Simultaneous lawsuits were filed on Thursday, June 21, 2018, against the cities of Columbus and Cincinnati over recently introduced ordinances banning the possession, use, or acquisition of so-called "rate-of-fire firearms enhancers," commonly referred to as bump stocks or trigger cranks.
Buckeye Firearms Foundation and Ohioans for Concealed Carry are named as plaintiffs in the cases, citing that these unconstitutional ordinances clearly violate Ohio law.
"Ohio Revised Code 9.68 preempts the home rule powers of municipalities to regulate firearms, their components, and ammo," said Dean Rieck, Executive Director of Buckeye Firearms Association.
"This is important because Ohio used to have a confusing patchwork of gun laws. Merely crossing a city border could turn an otherwise law-abiding citizen into a criminal. More than a decade ago, legislators wisely decided to correct this problem by creating a uniform system of state law and forbidding cities from passing any laws which conflict with those laws."
Leaders with Ohioans for Concealed Carry (OFCC) agree and point out that there is a bigger issue at stake than "bump stocks."
"This isn't just about bump stock devices," said Doug Deeken, a Director with OFCC, "This is about rule of law in Ohio.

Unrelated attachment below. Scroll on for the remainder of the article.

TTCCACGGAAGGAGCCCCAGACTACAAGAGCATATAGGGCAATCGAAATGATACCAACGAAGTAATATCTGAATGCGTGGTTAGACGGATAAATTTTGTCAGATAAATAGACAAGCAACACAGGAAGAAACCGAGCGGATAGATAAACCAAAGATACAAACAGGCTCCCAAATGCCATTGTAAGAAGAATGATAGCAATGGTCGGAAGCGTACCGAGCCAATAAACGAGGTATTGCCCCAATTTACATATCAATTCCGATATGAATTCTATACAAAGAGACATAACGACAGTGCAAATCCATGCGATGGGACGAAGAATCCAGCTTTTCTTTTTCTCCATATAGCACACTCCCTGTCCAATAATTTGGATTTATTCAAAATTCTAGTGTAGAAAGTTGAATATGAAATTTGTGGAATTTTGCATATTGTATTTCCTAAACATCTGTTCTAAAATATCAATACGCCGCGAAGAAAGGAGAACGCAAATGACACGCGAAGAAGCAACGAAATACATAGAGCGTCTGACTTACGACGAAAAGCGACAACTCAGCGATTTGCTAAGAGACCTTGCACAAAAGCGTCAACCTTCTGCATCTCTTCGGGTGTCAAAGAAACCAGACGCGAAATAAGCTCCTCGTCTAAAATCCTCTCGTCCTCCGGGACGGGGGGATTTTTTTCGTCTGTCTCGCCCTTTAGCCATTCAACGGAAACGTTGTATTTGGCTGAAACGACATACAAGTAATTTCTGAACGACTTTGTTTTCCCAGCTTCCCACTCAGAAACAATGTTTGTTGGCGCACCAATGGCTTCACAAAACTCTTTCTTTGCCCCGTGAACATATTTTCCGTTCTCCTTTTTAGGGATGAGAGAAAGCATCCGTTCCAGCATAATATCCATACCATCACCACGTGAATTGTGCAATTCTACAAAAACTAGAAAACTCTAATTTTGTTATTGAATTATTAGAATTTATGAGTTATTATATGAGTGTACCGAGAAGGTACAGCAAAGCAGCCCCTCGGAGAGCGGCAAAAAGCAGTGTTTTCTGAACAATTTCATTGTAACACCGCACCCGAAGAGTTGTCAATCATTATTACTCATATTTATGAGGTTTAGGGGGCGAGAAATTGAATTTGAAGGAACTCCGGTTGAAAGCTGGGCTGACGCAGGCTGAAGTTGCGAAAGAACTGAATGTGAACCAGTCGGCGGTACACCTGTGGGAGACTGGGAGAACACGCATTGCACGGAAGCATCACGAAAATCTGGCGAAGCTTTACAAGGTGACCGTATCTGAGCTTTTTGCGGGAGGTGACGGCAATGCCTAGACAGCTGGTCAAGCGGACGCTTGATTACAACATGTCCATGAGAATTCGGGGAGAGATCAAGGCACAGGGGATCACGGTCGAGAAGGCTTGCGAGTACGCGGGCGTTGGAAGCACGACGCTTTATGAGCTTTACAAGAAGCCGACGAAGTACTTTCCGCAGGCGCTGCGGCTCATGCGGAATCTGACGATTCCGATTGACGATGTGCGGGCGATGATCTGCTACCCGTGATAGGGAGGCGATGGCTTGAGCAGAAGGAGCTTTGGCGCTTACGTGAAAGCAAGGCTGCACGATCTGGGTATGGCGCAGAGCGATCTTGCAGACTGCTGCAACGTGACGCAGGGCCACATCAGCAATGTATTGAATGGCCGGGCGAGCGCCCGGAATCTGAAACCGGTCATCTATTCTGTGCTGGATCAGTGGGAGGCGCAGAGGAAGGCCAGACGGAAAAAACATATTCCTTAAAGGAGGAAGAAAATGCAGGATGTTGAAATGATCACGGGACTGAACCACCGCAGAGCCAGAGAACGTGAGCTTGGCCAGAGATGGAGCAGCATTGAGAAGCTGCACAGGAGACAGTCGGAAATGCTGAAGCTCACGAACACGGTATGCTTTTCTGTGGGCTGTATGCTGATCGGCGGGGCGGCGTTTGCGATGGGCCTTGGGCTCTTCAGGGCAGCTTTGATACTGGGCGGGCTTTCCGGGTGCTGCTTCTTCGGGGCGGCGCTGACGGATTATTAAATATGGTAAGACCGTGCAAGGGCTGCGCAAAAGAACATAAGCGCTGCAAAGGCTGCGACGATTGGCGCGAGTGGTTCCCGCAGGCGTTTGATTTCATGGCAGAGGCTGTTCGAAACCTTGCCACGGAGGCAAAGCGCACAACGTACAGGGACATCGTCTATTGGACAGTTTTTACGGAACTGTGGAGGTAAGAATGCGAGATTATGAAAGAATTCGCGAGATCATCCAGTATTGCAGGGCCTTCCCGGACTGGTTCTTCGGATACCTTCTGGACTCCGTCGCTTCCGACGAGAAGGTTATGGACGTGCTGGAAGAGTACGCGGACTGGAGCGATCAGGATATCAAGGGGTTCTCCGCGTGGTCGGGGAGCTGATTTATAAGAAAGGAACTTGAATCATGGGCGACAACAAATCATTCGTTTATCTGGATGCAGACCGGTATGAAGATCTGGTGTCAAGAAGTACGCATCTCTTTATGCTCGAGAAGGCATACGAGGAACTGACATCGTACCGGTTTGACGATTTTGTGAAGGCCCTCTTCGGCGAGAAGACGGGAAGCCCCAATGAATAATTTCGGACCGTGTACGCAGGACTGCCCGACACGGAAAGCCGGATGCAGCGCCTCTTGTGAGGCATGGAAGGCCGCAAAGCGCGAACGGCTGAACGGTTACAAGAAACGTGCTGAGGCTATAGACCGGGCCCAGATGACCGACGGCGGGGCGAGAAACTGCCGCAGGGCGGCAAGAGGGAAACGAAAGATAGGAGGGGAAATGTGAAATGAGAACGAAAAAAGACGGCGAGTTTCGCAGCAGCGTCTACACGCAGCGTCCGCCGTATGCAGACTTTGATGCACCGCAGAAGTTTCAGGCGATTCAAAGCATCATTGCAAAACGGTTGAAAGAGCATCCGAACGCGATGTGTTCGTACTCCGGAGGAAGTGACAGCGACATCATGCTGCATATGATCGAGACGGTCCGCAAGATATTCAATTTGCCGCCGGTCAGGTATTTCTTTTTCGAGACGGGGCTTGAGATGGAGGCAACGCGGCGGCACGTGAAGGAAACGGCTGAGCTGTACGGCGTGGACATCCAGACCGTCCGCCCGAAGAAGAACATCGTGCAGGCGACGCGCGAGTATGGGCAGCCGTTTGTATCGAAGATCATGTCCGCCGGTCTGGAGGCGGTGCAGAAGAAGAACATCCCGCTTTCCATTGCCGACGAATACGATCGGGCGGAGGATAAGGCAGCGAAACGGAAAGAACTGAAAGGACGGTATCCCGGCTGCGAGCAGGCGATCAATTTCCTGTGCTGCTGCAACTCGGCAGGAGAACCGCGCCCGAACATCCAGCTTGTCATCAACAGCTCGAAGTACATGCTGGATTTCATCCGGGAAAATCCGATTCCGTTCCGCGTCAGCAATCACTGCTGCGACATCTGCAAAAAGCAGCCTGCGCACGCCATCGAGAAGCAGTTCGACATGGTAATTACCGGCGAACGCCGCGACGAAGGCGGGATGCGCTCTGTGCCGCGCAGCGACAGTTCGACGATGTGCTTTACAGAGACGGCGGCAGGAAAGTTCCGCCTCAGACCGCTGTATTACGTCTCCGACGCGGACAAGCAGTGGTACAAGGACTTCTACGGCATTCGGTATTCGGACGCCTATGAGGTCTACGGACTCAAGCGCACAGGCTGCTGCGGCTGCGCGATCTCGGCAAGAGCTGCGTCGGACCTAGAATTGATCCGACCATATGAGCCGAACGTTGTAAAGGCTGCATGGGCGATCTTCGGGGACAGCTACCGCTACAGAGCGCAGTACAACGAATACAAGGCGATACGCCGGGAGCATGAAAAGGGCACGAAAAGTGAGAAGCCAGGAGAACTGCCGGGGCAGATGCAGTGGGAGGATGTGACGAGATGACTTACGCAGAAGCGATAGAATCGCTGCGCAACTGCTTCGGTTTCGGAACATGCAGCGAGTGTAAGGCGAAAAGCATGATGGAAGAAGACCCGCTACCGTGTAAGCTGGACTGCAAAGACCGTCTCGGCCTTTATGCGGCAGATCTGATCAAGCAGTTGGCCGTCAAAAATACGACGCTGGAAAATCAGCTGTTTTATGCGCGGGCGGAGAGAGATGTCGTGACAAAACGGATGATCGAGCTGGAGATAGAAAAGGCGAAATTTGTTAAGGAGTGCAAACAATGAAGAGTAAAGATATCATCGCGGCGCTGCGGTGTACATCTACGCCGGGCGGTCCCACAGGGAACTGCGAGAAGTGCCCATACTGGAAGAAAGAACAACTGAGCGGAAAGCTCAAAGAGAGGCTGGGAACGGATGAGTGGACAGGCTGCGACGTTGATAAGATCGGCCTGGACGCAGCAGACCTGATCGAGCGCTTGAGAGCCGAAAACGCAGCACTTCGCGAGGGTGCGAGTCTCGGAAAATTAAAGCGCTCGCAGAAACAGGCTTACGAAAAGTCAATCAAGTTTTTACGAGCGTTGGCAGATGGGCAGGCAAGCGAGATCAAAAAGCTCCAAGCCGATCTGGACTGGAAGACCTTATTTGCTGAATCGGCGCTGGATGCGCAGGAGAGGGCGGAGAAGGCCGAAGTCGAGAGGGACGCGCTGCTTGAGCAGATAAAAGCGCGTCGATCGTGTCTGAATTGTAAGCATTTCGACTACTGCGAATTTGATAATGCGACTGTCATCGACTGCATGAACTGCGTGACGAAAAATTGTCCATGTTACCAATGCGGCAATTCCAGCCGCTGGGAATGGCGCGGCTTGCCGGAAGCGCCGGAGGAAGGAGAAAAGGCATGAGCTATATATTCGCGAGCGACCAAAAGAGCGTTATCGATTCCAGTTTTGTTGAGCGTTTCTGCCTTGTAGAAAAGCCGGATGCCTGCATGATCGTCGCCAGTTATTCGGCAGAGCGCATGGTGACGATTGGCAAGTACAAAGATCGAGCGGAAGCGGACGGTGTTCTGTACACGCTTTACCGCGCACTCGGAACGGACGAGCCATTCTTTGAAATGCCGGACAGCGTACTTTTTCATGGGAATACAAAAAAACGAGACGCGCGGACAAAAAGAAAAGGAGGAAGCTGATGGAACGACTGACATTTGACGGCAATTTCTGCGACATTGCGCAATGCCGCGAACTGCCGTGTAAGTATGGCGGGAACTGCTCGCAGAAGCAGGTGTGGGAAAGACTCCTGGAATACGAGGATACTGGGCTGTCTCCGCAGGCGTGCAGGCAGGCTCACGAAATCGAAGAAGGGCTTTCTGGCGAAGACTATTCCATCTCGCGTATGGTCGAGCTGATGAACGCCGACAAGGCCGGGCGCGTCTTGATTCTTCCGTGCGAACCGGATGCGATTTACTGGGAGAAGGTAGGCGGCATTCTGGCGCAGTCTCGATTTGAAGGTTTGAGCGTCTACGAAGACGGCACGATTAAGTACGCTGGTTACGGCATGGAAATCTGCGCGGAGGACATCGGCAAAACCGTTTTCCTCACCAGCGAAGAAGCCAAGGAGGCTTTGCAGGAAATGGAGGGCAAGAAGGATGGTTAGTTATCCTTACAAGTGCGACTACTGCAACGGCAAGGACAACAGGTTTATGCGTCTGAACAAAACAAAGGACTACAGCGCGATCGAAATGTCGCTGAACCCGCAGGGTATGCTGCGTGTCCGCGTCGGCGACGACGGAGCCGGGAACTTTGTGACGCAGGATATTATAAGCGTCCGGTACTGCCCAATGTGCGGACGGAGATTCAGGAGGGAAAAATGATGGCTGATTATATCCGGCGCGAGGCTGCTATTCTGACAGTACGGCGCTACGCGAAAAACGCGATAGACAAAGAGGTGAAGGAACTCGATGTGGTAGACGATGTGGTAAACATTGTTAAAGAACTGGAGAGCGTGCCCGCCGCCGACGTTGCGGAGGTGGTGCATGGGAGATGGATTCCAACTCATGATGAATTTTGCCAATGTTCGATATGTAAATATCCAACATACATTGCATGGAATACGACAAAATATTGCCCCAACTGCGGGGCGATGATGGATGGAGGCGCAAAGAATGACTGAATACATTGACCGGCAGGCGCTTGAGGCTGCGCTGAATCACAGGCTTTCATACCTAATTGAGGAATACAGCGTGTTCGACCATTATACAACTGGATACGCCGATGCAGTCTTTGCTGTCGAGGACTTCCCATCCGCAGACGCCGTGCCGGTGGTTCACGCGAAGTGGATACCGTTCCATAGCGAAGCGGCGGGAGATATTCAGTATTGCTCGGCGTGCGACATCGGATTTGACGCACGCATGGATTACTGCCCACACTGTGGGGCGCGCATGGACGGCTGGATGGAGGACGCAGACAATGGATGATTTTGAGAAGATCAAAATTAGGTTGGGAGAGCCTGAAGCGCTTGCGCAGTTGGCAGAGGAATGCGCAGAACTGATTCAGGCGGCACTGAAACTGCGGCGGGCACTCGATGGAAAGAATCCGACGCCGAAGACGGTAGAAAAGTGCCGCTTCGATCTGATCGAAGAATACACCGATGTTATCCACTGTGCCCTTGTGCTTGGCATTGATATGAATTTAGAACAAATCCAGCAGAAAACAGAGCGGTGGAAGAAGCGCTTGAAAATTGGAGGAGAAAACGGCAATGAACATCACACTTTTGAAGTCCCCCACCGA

"For more than a decade, Ohio cities have been prohibited from any attempt to pass conflicting gun laws. There have been previous lawsuits going all the way up to the Ohio Supreme Court to establish this fact. It's settled law."
Both Ohioans for Concealed Carry and Buckeye Firearms Foundation have won lawsuits against cities who have attempted to regulate firearms.
In 2010, the Ohio Supreme Court ruled in a 5-2 opinion that Ohio's "preemption" law is valid. In a case brought by the City of Cleveland against the State of Ohio, the court held that R.C. 9.68 is valid in all respects, including, but not limited to, the mandatory attorney fee provision against any city that attempts to violate a citizen's right to self-defense.
Attorneys for Columbus and Cincinnati rejected demand letters to file for an injunction to prevent the cities from enforcing the ordinances.
"It's unfortunate that we must sue cities to force them to obey state law," said Rieck. "But we simply cannot stand by and allow activist city councils to break the law and violate the rights of Ohio's 4 million gun owners."